Aus Update 23 - Cape Arid, Balladonia track & The Nullarbor


<Paula> 1-Nov to 3-Nov  Before leaving Esperance we visited a very comprehensive museum.  It was interesting and concerning.  Interesting because they had some really cool stuff from parts of ships wrecked along the coast, a real steam train, parts of skylab that mainly crashed into the ocean to the south of here leaving a trail of debri across the area.  Concerning because you realise you are getting old when things you have used and were actually new during your childhood, even teenage years are behind a glass case in a museum!  They had displays of computers and those large floppy disks that used to be used.  There were other things that we had used but weren't new during our life, they aren't so bad.  The place was well worth a visit.

We headed east towards Cape Le Grand, where the famous Lucky Bay is.  You may ask what it is famous for, I think only locals take note of this, but apparently it has been classed as the best beach in Australia and it rates as the second best beach in the world.   I don't know what the criteria are for the best beach but it was pretty good.  It was a little cloudy when we were there but it was still a very nice beach.  It has this white sand that is very compact and very fine.  It is nothing like yellow sand.  

Also on Cape Le Grand was Whistling Rock.  It whistles when the wind blows through it, depending on the direction and the strength of the wind to the type and volume of whistle produced.  It was whistling when we got there. There are photos below, you will note Chris's engineering side coming out in him (which it often does), he had to discover how it worked and then what could be done to improve on the probablity of a continual whistle.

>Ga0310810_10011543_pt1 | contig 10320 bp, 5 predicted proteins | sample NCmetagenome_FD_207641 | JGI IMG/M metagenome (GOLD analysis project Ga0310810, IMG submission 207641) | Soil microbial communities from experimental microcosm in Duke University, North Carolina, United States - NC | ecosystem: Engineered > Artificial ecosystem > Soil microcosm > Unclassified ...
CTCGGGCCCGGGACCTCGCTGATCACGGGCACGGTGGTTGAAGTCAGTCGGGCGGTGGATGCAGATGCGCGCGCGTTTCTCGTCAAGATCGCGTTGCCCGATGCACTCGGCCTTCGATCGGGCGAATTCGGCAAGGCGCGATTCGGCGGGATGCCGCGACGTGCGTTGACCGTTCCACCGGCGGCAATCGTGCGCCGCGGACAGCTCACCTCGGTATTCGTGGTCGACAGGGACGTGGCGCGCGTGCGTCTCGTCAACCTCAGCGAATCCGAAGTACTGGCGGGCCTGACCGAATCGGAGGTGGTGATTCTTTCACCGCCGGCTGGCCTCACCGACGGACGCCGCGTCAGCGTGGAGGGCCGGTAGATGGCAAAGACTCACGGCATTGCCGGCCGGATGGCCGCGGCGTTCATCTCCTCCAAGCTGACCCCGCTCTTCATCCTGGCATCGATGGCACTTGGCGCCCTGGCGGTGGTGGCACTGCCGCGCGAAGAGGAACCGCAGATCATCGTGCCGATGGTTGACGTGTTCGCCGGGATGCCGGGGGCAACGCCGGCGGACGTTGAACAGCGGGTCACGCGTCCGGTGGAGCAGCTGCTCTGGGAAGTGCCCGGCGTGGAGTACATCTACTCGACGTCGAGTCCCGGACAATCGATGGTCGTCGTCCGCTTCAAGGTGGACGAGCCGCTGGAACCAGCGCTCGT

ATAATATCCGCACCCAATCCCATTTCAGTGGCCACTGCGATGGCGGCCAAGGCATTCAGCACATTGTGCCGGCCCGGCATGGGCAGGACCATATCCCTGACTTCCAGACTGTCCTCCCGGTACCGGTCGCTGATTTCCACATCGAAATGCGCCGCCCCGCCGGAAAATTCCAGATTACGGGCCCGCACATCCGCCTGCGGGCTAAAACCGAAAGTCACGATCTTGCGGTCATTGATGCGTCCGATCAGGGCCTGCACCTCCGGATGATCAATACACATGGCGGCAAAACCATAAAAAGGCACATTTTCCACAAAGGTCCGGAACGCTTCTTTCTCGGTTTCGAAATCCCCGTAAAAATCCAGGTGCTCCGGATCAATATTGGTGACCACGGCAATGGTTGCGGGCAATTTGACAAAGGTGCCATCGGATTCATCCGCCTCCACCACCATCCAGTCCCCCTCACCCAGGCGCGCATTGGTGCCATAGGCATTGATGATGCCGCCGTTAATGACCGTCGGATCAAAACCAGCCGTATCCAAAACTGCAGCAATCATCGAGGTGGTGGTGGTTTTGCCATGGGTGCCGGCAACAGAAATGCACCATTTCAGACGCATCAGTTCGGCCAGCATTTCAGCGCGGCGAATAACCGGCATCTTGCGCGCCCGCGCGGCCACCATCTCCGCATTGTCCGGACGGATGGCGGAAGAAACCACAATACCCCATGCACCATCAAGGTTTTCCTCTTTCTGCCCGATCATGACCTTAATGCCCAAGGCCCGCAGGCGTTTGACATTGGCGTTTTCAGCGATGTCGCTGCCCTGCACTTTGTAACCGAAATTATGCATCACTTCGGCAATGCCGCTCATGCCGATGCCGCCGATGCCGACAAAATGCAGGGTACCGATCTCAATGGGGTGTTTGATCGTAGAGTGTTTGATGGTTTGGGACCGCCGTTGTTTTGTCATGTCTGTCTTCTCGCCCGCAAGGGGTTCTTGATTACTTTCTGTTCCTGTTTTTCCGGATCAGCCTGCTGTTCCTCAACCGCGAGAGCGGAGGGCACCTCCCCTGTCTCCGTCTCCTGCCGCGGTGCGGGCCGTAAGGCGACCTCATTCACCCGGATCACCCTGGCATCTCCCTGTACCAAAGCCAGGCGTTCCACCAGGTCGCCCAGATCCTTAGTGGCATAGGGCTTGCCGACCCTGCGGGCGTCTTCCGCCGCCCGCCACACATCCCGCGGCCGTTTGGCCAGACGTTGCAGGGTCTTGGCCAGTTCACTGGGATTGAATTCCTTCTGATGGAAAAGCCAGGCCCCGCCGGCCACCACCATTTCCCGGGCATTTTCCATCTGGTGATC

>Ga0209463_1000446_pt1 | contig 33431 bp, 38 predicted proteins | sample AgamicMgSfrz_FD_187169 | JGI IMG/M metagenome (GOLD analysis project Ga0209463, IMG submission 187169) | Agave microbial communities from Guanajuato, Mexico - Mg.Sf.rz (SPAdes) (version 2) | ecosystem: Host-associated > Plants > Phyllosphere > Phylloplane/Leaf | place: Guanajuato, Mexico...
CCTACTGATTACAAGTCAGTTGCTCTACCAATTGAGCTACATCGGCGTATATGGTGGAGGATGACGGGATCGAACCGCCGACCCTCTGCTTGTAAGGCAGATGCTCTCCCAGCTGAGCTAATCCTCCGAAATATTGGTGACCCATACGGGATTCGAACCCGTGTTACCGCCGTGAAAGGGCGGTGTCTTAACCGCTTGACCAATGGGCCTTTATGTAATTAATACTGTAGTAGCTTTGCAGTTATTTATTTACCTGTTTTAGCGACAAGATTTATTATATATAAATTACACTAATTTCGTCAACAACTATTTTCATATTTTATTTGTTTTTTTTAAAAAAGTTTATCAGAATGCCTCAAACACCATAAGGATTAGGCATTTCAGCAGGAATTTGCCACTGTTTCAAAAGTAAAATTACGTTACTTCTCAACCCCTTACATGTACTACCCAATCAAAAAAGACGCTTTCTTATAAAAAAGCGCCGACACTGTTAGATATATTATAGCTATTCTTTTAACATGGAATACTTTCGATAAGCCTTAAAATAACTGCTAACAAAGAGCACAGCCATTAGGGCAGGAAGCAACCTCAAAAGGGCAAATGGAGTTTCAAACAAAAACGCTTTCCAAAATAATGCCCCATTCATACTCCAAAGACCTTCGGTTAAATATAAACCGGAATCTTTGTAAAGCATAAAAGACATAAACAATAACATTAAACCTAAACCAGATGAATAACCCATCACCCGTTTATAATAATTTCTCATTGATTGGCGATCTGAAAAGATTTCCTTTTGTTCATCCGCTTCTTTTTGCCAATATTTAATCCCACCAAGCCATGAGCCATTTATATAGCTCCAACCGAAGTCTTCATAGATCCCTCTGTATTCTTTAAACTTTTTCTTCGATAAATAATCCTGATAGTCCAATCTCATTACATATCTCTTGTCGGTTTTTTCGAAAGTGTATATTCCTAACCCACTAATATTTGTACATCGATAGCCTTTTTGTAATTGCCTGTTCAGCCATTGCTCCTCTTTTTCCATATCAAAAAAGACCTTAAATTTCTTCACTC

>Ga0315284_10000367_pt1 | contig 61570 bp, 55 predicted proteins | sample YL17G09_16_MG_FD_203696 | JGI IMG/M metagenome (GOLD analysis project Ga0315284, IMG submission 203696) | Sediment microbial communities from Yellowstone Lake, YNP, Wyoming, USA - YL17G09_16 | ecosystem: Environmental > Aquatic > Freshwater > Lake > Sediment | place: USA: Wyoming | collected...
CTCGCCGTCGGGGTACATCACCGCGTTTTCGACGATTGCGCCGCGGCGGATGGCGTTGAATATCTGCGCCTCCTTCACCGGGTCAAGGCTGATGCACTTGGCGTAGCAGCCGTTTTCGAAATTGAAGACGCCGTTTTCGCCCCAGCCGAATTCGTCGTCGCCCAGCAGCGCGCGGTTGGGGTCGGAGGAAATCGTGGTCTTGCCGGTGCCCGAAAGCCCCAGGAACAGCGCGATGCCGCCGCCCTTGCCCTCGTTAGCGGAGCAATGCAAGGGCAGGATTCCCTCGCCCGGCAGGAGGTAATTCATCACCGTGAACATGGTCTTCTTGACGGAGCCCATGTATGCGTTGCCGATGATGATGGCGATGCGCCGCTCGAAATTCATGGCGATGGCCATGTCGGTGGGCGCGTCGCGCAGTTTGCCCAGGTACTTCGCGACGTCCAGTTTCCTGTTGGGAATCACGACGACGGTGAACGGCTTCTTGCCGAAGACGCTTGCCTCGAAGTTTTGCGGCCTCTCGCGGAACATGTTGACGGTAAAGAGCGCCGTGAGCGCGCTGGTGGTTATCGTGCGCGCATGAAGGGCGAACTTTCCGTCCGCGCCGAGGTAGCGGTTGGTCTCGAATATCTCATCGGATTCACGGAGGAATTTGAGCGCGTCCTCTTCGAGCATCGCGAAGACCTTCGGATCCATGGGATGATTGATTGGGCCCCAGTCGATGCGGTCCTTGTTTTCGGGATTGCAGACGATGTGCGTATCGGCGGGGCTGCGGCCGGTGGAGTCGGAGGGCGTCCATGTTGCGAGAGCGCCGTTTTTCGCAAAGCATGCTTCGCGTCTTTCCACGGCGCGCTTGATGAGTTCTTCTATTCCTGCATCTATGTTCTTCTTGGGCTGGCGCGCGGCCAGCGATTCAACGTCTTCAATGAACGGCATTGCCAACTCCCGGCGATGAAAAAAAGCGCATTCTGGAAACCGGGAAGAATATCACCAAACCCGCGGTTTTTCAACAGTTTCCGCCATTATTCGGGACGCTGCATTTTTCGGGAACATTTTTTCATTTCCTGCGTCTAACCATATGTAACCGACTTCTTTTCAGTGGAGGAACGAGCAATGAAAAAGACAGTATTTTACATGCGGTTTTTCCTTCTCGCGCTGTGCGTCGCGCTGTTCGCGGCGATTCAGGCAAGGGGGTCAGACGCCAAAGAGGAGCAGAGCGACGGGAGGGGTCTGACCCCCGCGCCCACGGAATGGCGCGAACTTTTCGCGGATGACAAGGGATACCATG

We then continued on to Cape Arid where we found a really nice sheltered and quiet camping spot at Thomas River.  We liked it so much we stayed 3 nights.

left: Whistling Rock.
above: Chris checking out how it worked.

Us at Lucky Bay.

Another photo taken at Lucky Bay

Frenchmens Peak at Cape Le Grand.

Our camp site at Thomas River, Cape Arid.

A small part of a very long beach at Yokinup Bay.

4-Nov  We were now going to head east across the Nullarbor and to get to it the choice was 500km by sealed road or 190km by the Balladonia track to Balladonia roadhouse. The catch being it was going to potentially take us 10 hours to get there via the track, but of course we took it. Thankfully the conditions were favourible and it only took us 5 hours.  It was a really amazing place, and you can't capture it in a photo.  When we stopped for lunch we really noticed just how isolated and beautiful it was.  It is so quiet and you are so far away from anything or anyone else, and there is lots of wildlife. Here are some photos of the track and some of our encounters. 

Track started out as a gravel road fringed with wild flowers.

Then there was a lot of sand. We actually had to let the pressure out of the tyres for this.

The track became firmer and very rocky in places.